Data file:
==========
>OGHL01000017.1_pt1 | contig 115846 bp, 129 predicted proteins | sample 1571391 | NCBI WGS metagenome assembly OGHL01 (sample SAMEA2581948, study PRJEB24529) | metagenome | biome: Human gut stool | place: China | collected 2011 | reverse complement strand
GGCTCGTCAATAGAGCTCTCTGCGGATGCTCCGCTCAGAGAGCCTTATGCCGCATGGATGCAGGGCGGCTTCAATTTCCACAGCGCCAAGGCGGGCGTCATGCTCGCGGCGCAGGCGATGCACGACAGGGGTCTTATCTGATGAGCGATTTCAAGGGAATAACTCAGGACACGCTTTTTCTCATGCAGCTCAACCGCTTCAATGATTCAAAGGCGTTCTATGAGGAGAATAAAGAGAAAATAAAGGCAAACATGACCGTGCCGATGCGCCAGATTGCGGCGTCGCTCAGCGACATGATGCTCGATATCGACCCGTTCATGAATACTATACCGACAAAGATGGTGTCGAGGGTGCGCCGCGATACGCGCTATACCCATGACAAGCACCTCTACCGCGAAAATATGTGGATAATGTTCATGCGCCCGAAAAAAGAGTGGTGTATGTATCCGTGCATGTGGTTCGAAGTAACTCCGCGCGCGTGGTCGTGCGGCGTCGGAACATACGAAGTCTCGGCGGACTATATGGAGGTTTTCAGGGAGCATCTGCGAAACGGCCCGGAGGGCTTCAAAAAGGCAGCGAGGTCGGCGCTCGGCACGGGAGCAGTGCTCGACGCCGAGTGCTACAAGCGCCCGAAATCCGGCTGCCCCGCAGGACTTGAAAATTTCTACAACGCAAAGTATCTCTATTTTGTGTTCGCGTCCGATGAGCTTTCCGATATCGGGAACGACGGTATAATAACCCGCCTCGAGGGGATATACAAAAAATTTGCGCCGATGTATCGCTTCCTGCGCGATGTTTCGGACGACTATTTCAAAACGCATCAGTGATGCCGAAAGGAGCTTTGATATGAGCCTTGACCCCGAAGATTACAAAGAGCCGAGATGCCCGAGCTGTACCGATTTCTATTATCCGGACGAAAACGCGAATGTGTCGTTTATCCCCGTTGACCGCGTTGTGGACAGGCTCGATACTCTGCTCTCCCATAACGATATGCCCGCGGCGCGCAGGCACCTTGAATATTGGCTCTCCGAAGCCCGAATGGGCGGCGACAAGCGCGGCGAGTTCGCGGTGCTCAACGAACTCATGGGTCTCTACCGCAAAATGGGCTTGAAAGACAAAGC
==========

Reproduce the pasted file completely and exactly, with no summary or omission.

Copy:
>OGHL01000017.1_pt1 | contig 115846 bp, 129 predicted proteins | sample 1571391 | NCBI WGS metagenome assembly OGHL01 (sample SAMEA2581948, study PRJEB24529) | metagenome | biome: Human gut stool | place: China | collected 2011 | reverse complement strand
GGCTCGTCAATAGAGCTCTCTGCGGATGCTCCGCTCAGAGAGCCTTATGCCGCATGGATGCAGGGCGGCTTCAATTTCCACAGCGCCAAGGCGGGCGTCATGCTCGCGGCGCAGGCGATGCACGACAGGGGTCTTATCTGATGAGCGATTTCAAGGGAATAACTCAGGACACGCTTTTTCTCATGCAGCTCAACCGCTTCAATGATTCAAAGGCGTTCTATGAGGAGAATAAAGAGAAAATAAAGGCAAACATGACCGTGCCGATGCGCCAGATTGCGGCGTCGCTCAGCGACATGATGCTCGATATCGACCCGTTCATGAATACTATACCGACAAAGATGGTGTCGAGGGTGCGCCGCGATACGCGCTATACCCATGACAAGCACCTCTACCGCGAAAATATGTGGATAATGTTCATGCGCCCGAAAAAAGAGTGGTGTATGTATCCGTGCATGTGGTTCGAAGTAACTCCGCGCGCGTGGTCGTGCGGCGTCGGAACATACGAAGTCTCGGCGGACTATATGGAGGTTTTCAGGGAGCATCTGCGAAACGGCCCGGAGGGCTTCAAAAAGGCAGCGAGGTCGGCGCTCGGCACGGGAGCAGTGCTCGACGCCGAGTGCTACAAGCGCCCGAAATCCGGCTGCCCCGCAGGACTTGAAAATTTCTACAACGCAAAGTATCTCTATTTTGTGTTCGCGTCCGATGAGCTTTCCGATATCGGGAACGACGGTATAATAACCCGCCTCGAGGGGATATACAAAAAATTTGCGCCGATGTATCGCTTCCTGCGCGATGTTTCGGACGACTATTTCAAAACGCATCAGTGATGCCGAAAGGAGCTTTGATATGAGCCTTGACCCCGAAGATTACAAAGAGCCGAGATGCCCGAGCTGTACCGATTTCTATTATCCGGACGAAAACGCGAATGTGTCGTTTATCCCCGTTGACCGCGTTGTGGACAGGCTCGATACTCTGCTCTCCCATAACGATATGCCCGCGGCGCGCAGGCACCTTGAATATTGGCTCTCCGAAGCCCGAATGGGCGGCGACAAGCGCGGCGAGTTCGCGGTGCTCAACGAACTCATGGGTCTCTACCGCAAAATGGGCTTGAAAGACAAAGC